Of the movie's run-time, I enjoyed the back 1/3rd of the movie, but found the first third grating and the middle third baffling and sometimes tedious. I will say, the movie really did stick the landing in a way that nothing prior had suggested was coming. I went from not-cracking-a-smile and checking my phone to actively engaged and actual laughing out loud. I'm not sure I've ever had this experience before with a movie, where nothing changed about how I felt about what I was seeing previously by what I was now seeing - but I felt the quality of the movie quadrupled in just a scene or two and roughly maintained that level through to the end.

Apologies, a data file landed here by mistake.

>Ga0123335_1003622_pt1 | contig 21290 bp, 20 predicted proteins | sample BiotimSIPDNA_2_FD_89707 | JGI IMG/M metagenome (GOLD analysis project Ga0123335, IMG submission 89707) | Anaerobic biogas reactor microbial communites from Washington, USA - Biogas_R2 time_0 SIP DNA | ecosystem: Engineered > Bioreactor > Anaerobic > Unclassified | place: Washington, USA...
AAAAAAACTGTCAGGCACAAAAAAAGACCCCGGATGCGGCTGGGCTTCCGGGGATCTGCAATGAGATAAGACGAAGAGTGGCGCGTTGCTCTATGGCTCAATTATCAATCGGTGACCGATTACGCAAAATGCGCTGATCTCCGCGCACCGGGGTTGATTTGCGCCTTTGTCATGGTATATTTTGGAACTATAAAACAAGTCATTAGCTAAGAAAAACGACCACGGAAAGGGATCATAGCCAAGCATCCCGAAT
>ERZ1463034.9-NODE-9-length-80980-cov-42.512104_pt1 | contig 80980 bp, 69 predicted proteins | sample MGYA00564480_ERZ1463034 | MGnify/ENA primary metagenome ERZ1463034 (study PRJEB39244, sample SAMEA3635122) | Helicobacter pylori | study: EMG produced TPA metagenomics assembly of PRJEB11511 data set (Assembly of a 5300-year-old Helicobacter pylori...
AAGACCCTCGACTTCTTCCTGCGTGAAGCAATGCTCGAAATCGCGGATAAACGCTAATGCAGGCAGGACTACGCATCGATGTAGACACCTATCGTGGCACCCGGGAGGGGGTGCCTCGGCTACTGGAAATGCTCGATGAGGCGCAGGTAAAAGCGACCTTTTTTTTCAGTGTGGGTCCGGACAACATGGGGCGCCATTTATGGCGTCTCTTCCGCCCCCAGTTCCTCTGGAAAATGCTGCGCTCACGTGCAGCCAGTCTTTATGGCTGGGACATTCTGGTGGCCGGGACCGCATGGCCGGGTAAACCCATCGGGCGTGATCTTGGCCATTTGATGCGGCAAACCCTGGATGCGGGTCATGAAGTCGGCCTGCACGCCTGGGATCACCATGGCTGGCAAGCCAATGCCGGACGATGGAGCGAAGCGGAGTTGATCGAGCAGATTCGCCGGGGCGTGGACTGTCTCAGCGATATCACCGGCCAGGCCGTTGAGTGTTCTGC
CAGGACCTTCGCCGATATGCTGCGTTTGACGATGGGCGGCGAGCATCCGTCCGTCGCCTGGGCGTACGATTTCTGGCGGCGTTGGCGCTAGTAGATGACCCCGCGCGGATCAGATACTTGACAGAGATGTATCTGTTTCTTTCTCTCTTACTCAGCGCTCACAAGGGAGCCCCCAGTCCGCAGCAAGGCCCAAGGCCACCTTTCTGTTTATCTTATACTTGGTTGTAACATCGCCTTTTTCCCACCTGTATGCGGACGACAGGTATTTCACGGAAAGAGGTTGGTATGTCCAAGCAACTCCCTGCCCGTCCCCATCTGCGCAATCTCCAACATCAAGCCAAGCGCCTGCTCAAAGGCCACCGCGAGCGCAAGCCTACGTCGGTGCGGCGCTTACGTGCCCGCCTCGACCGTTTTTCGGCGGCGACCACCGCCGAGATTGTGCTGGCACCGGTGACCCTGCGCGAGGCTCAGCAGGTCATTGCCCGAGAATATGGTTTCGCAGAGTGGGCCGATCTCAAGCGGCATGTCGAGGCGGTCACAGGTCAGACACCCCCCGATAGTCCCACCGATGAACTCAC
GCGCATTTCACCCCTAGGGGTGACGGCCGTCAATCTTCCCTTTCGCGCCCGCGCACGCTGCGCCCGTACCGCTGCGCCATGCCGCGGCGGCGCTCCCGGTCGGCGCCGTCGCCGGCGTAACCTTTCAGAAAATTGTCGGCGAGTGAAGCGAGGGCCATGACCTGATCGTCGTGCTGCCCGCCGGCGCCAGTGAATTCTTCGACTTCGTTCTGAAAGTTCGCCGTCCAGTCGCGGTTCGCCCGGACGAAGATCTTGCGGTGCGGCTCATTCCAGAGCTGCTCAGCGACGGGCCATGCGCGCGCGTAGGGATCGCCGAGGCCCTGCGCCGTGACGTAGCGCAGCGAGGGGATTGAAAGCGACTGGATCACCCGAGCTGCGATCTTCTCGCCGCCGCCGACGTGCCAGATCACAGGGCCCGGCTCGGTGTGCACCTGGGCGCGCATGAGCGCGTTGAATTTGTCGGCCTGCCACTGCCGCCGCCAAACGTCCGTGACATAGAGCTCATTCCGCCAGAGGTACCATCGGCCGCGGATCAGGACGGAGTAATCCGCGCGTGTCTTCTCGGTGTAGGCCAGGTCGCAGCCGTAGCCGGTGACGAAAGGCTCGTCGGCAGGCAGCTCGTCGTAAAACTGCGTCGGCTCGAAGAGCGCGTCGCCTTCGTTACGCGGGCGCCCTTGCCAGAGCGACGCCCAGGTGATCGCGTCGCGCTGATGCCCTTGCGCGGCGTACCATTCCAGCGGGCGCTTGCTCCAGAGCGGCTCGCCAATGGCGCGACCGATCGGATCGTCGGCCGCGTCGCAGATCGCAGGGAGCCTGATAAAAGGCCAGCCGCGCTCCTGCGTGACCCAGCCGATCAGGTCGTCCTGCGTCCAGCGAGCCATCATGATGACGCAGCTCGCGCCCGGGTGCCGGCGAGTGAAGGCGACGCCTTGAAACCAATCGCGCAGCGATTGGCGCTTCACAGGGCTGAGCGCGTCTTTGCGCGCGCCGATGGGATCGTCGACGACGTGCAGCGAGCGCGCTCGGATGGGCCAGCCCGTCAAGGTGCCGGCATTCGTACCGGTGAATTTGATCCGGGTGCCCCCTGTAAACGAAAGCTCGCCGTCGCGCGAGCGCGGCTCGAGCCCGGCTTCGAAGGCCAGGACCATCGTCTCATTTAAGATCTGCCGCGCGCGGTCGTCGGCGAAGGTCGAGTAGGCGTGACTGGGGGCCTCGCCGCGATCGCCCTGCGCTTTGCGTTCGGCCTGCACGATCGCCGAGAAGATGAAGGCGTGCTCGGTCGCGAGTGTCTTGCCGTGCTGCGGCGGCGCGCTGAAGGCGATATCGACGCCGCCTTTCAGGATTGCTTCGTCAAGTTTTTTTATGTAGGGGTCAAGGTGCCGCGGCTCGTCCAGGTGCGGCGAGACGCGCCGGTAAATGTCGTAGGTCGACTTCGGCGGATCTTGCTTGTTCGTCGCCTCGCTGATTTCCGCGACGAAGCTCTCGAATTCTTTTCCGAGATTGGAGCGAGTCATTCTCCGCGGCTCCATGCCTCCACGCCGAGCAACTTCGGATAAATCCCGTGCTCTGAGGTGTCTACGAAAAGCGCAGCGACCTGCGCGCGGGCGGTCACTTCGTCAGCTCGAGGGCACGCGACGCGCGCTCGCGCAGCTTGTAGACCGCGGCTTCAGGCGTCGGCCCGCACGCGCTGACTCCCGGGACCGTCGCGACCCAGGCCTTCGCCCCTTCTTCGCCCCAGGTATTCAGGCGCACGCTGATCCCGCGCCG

The movie is interesting in that it *does* get that love is not just the first few weeks of romance (although it can't help itself here and the inherent drama of will-they-or-will-they? as occurs in most rom-coms plays out). The movie is bookended by scenes at Heathrow, both fictional and real, capturing the joy of the reunion with loved ones, whether that's with a partner, children, grandparents, what-have-you. The movie knows love is family, friends, and longtime relationships, and a few of the storylines play out that way. Weirdly, the storyline I thought would be about grief and grieving a lost spouse isn't that at all, and turns into the twee-est part of the movie about the love between father and son as son discovers romantic love.*